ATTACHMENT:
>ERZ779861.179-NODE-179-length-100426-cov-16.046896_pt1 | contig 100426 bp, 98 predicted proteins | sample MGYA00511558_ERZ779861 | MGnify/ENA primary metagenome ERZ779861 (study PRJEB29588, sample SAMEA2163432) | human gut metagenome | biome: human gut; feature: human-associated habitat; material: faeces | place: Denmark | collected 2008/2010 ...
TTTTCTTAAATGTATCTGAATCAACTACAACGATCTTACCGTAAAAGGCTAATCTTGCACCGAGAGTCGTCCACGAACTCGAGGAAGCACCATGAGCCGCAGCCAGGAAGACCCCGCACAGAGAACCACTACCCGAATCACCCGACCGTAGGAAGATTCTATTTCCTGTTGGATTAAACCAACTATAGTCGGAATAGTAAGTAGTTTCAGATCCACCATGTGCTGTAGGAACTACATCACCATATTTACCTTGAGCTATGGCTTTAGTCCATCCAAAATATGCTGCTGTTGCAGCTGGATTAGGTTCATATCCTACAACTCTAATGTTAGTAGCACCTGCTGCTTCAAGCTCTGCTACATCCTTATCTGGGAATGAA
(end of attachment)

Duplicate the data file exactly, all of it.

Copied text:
>ERZ779861.179-NODE-179-length-100426-cov-16.046896_pt1 | contig 100426 bp, 98 predicted proteins | sample MGYA00511558_ERZ779861 | MGnify/ENA primary metagenome ERZ779861 (study PRJEB29588, sample SAMEA2163432) | human gut metagenome | biome: human gut; feature: human-associated habitat; material: faeces | place: Denmark | collected 2008/2010 ...
TTTTCTTAAATGTATCTGAATCAACTACAACGATCTTACCGTAAAAGGCTAATCTTGCACCGAGAGTCGTCCACGAACTCGAGGAAGCACCATGAGCCGCAGCCAGGAAGACCCCGCACAGAGAACCACTACCCGAATCACCCGACCGTAGGAAGATTCTATTTCCTGTTGGATTAAACCAACTATAGTCGGAATAGTAAGTAGTTTCAGATCCACCATGTGCTGTAGGAACTACATCACCATATTTACCTTGAGCTATGGCTTTAGTCCATCCAAAATATGCTGCTGTTGCAGCTGGATTAGGTTCATATCCTACAACTCTAATGTTAGTAGCACCTGCTGCTTCAAGCTCTGCTACATCCTTATCTGGGAATGAA